My PSMA scan picked up remaining cancer cells at 0.023.  So, I'm a believer in super sensitive testing and PSMA scans.  I know others on here have not had the same 'success' with PSMA as I have, and I use the word success in a guarded and ironic way.


If my hospital had not been doing the super sensitive test, the cancer may well have been progressing and growing whilst I still measured less than 0.1.


My PSMA scan was done post prostatectomy but pre HT and pre SRT.


Ulsterman  

User
Posted 14 Oct 2018 at 02:24
PSMA seems an unnecessary step in your case. Your 4 year PSA climb is classic for biochemical recurrence in the prostate bed and I would expect you to be referred to oncology after your next PSA test in 3 months.

PSMA is more useful for men who have a too high PSA immediately after RP or who go undetectable and then have a sharp and sudden rise.
"Life can only be understood backwards; but it must be lived forwards." Soren Kierkegaard
User
Posted 14 Oct 2018 at 06:19

I had 0.16/0.17/0.24 after BCR at 9 months and PSMA was never mentioned.


The onco at the talk I went to this week seemed to imply my six months HT / 33 fractions SRT was for a low risk situation. Other research I have done suggests poorer outcomes on average.


Nowhere have I found a clear cutoff for low and high risk for BCR which means that people will always worry and seek a more robust diagnosis.


I’ve only spent six weeks talking to people in the RT waiting room and all seemed to have had “normal” treatment. I wonder how many people do get the whiz bang stuff in reality in the current cash strapped environment even if they are higher risk.

Edited by member 14 Oct 2018 at 06:20  | Reason: Not specified

User
Posted 14 Oct 2018 at 09:09

Originally Posted by: Online Community Member
PSMA seems an unnecessary step in your case. Your 4 year PSA climb is classic for biochemical recurrence in the prostate bed and I would expect you to be referred to oncology after your next PSA test in 3 months.

PSMA is more useful for men who have a too high PSA immediately after RP or who go undetectable and then have a sharp and sudden rise.


But the prostate bed has already been irradiated inithis case lyn ?


So if it's a recurrence after RP and RT they need to know if it's still localised and where, if it's outside the previous treatment area it could still be treated with radio therapy.


Ulsterman met neither of your stated criteria and has hopefully benefitted from psma.

User
Posted 14 Oct 2018 at 09:15

Originally Posted by: Online Community Member


I had 0.16/0.17/0.24 after BCR at 9 months and PSMA was never mentioned.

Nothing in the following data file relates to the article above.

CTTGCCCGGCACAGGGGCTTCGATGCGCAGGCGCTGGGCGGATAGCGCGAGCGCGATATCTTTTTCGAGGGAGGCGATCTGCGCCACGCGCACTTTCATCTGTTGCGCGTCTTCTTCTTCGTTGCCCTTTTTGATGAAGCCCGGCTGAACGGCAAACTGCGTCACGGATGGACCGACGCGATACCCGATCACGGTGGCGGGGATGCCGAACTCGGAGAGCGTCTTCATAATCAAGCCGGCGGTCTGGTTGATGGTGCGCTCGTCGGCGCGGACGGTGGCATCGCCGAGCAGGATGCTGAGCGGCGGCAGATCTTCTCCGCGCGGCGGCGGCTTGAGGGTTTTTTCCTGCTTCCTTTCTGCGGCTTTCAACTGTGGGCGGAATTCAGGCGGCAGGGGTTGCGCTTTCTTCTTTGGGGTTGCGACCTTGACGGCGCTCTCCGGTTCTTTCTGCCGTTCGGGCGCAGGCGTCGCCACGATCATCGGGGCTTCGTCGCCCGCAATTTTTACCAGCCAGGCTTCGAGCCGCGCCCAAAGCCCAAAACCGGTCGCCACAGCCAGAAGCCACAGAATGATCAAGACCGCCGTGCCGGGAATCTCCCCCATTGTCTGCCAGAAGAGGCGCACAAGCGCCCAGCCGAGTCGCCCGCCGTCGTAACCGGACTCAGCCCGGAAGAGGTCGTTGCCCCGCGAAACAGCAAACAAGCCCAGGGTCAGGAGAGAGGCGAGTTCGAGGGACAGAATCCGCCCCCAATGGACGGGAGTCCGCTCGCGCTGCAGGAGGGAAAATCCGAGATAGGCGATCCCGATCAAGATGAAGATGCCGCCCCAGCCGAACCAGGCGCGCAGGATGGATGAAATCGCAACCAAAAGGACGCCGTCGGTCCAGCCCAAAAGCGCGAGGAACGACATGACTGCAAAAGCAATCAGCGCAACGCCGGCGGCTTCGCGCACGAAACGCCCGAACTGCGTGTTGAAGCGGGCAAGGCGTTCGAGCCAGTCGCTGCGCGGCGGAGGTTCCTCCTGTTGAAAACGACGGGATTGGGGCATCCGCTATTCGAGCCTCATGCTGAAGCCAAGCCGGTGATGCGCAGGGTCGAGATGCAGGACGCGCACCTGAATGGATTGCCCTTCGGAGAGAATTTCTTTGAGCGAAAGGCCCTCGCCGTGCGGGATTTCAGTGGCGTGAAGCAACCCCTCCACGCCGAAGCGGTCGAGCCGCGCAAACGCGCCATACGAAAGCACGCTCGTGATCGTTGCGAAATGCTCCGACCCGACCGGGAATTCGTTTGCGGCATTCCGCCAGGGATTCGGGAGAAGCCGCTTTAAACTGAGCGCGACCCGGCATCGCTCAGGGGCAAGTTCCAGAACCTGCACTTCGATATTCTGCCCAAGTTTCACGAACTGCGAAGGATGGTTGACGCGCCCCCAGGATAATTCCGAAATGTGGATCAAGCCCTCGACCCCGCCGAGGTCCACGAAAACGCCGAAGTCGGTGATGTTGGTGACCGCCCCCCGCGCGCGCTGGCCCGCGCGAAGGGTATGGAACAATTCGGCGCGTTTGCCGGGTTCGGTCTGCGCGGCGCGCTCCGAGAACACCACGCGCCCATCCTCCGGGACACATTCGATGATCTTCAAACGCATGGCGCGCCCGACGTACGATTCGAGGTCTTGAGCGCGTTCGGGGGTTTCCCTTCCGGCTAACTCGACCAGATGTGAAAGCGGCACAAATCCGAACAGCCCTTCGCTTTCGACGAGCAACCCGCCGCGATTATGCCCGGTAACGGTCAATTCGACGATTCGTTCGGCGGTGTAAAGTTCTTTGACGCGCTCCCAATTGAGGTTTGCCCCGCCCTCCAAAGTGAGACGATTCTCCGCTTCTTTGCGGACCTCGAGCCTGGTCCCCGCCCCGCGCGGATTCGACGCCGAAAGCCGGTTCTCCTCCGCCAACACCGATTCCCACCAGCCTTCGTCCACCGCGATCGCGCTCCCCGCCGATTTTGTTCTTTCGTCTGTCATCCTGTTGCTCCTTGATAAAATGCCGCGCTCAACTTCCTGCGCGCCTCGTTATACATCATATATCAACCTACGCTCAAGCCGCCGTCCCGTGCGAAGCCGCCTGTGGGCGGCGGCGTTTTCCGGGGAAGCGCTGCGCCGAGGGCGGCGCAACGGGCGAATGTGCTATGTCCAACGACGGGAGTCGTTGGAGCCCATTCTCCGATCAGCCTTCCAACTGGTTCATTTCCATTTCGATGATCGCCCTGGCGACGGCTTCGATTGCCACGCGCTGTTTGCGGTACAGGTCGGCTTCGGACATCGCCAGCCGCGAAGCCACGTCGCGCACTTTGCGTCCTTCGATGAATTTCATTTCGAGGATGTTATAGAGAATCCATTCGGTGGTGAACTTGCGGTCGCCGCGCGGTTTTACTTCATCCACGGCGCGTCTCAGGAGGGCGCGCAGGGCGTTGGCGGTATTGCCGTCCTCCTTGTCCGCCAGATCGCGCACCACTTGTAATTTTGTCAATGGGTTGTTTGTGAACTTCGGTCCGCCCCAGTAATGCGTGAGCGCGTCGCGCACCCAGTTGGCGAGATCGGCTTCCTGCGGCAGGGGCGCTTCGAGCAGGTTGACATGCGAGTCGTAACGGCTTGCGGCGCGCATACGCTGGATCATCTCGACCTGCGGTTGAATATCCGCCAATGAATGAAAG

The onco at the talk I went to this week seemed to imply my six months HT / 33 fractions SRT was for a low risk situation. Other research I have done suggests poorer outcomes on average.


Nowhere have I found a clear cutoff for low and high risk for BCR which means that people will always worry and seek a more robust diagnosis.


I’ve only spent six weeks talking to people in the RT waiting room and all seemed to have had “normal” treatment. I wonder how many people do get the whiz bang stuff in reality in the current cash strapped environment even if they are higher risk.



Simple fact of life in the NHS - you will get the standard of care that gives the best outcome for  most cases.  This is great if you have a classic case. If you are a bit different and and might benefit from something a little more "tailored" you will have to fight to get it OR bite the bullet and pay to get it.

User
Posted 14 Oct 2018 at 12:31

Originally Posted by: Online Community Member


Originally Posted by: Online Community Member


I had 0.16/0.17/0.24 after BCR at 9 months and PSMA was never mentioned.


The onco at the talk I went to this week seemed to imply my six months HT / 33 fractions SRT was for a low risk situation. Other research I have done suggests poorer outcomes on average.


Nowhere have I found a clear cutoff for low and high risk for BCR which means that people will always worry and seek a more robust diagnosis.


I’ve only spent six weeks talking to people in the RT waiting room and all seemed to have had “normal” treatment. I wonder how many people do get the whiz bang stuff in reality in the current cash strapped environment even if they are higher risk.



Simple fact of life in the NHS - you will get the standard of care that gives the best outcome for  most cases.  This is great if you have a classic case. If you are a bit different and and might benefit from something a little more "tailored" you will have to fight to get it OR bite the bullet and pay to get it.



Problem is when they refuse to even discuss anything beyond “you have BCR, we are going to zap you and suck it and see...”

Show Most Thanked Posts
User
Posted 12 Oct 2018 at 22:18